Woodsia glabella R. Brown ex Richardson

Smooth cliff fern, smooth woodsia

Etymology Glabella is the diminutive form of the Latin word glaber, meaning without hair.
Description Rhizome: erect, compact, with abundant persistent petiole bases of ± equal length, scales uniformly brown, lanceolate.
Frond: 10 cm high by 2 cm wide, deciduous, monomorphic, blade/stipe ratio: 3:1.
Stipe: persistent base, green or straw-colored throughout, jointed above base at swollen node, scales broadly lanceolate, to 4 mm, yellow-brown at base, glabrous above the joint, vascular bundles: 2, round or oblong.
Blade: 1-pinnate-pinnatifid, linear to linear-lanceolate, pale green, glabrous.
Pinnae: 7 to 9 pair, sessile, upper pinnae decurrent to rachis, largest pinnae with 1--3 pairs of pinnules, lower pinnae sometimes semicircular; costae grooved above, grooves continuous from rachis to costae; margins entire or crenate, often folding downwards, margins also hairy; veins free, simple or forked.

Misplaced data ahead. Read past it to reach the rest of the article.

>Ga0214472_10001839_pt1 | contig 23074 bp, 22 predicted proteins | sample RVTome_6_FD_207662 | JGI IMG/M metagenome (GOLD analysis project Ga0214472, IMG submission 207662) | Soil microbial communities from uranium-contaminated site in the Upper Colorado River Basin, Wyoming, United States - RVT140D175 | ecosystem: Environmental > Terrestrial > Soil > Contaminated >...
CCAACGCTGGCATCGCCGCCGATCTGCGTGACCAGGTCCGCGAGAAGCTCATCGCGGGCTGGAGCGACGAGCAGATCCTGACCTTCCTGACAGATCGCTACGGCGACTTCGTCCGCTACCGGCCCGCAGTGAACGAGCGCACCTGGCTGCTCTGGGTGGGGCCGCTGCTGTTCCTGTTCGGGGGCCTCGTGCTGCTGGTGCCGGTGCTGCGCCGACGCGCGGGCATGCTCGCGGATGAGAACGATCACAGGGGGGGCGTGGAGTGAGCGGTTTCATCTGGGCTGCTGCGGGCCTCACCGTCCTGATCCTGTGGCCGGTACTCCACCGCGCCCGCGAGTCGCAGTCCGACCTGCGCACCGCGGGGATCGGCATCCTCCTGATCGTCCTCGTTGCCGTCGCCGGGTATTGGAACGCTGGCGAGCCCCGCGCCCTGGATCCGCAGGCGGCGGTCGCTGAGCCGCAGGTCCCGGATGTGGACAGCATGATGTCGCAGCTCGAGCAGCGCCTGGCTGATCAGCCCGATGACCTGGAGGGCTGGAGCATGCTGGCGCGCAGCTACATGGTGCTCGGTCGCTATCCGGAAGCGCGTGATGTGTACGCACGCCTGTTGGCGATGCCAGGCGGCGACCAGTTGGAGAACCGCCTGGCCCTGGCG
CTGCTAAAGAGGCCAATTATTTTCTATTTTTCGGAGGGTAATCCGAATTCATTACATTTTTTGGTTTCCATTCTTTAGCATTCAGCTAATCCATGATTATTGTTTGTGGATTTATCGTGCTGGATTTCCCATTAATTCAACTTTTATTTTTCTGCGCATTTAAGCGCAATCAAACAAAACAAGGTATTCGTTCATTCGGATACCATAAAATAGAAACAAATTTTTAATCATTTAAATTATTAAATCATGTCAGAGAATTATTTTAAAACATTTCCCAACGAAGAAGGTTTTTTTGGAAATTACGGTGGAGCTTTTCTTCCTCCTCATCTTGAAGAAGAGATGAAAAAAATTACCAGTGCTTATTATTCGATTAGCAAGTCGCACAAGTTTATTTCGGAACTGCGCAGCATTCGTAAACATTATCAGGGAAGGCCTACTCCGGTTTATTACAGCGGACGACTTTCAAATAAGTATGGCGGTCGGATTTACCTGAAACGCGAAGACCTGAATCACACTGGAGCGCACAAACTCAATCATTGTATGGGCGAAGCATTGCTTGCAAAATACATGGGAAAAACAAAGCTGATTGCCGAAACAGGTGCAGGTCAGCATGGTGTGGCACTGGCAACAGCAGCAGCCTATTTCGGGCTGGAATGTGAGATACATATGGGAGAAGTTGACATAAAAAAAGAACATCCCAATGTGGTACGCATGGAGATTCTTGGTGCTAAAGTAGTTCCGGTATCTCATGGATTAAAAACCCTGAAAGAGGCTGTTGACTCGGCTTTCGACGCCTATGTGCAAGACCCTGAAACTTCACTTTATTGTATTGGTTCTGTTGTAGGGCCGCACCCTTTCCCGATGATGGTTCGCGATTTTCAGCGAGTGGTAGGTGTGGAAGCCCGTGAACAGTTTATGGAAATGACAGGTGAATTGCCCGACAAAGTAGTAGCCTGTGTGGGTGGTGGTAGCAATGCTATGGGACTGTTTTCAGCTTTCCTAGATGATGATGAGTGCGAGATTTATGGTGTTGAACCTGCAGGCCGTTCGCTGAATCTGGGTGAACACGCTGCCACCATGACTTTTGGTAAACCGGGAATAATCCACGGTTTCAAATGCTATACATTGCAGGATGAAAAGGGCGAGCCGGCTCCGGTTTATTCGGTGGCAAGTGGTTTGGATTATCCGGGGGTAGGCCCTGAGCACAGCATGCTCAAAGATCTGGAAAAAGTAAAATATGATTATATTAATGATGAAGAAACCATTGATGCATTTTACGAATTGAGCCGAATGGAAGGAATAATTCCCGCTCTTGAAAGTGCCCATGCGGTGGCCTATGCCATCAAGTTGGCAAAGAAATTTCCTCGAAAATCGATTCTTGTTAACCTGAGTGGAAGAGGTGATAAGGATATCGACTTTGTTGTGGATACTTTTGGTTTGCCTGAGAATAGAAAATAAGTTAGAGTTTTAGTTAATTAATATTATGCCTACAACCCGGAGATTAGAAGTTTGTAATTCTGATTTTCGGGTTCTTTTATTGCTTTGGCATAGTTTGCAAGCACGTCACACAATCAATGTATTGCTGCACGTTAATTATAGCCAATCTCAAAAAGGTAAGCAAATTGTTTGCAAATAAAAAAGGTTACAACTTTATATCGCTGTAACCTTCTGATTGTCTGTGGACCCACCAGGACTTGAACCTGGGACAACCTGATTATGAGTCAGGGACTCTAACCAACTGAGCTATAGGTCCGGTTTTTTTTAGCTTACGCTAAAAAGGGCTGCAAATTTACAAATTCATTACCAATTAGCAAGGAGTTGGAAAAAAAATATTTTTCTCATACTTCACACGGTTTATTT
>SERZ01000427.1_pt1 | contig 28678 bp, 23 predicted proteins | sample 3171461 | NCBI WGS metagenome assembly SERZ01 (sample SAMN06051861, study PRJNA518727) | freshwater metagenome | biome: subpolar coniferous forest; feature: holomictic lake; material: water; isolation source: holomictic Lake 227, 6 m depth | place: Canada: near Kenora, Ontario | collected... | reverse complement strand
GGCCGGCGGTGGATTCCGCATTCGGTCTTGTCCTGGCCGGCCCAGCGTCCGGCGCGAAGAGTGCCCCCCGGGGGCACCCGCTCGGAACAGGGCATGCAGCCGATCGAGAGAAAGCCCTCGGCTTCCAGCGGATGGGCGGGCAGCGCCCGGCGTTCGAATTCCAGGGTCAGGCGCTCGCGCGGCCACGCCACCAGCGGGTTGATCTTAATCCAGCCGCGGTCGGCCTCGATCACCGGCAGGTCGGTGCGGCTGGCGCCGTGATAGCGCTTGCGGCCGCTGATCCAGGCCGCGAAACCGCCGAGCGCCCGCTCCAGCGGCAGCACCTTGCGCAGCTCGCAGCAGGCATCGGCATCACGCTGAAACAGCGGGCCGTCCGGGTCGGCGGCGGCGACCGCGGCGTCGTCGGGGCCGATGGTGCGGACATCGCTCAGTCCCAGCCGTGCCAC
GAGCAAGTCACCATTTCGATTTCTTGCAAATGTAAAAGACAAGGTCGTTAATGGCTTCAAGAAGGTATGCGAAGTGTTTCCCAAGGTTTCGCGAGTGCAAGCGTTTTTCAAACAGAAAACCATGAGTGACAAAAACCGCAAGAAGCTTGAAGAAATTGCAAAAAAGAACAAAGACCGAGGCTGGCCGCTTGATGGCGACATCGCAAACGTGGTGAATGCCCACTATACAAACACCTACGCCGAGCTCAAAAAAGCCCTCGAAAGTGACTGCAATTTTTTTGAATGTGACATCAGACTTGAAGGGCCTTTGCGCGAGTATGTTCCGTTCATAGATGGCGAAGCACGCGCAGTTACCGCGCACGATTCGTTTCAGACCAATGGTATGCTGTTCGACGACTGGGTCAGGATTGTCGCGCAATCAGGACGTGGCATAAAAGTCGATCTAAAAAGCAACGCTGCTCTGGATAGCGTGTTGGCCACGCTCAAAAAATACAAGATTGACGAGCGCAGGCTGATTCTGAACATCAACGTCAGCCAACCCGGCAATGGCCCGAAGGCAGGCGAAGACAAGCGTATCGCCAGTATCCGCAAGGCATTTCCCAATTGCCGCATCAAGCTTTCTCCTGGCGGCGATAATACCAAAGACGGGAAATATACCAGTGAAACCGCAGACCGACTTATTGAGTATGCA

Sori: round, 1-3 near the sinus between pinna segments, indusium: shallowly saucer-shaped, almost dissected into hairs, basal, surrounding, sporangia: brownish, maturity: mid to late summer.
Culture Habitat: moist crevices, scree, on limestone. Distribution: circumboreal, south to Pyrenees, Himalayas, Great Lakes. Hardy to -40°C, USDA Zone 2, requires a cool summer.
Distinctive Characteristics Smallest of all the woodsias, and the only one without hairs or scales above the joint on the stipe.
Woodsia alpina (Bolton) Gray var. glabella (R. Brown ex Richardson) D. C. Eaton
Woodsia hyperborea (Liljeblad) R. Brown ex Richardson var. glabella (Richardson) Watt
Woodsia glabella
Woodsia glabella. clockwise from lower left: plant in crevice; branching plant; fertile pinna; sori with rudimentary indusium.  Illustration from Scandinavian Ferns by Benjamin Øllgaard and Kirsten Tind, Rhodos, 1993.
Woodsia glabella
Woodsia glabella. Height is about 1 cm. See the typical sorus nearing maturity at top left.  Photo: Tom Stuart
Woodsia glabella
Woodsia glabella. This Woodsia is small. The specimen is from the Arctic coast of Norway.  Photo: Tom Stuart
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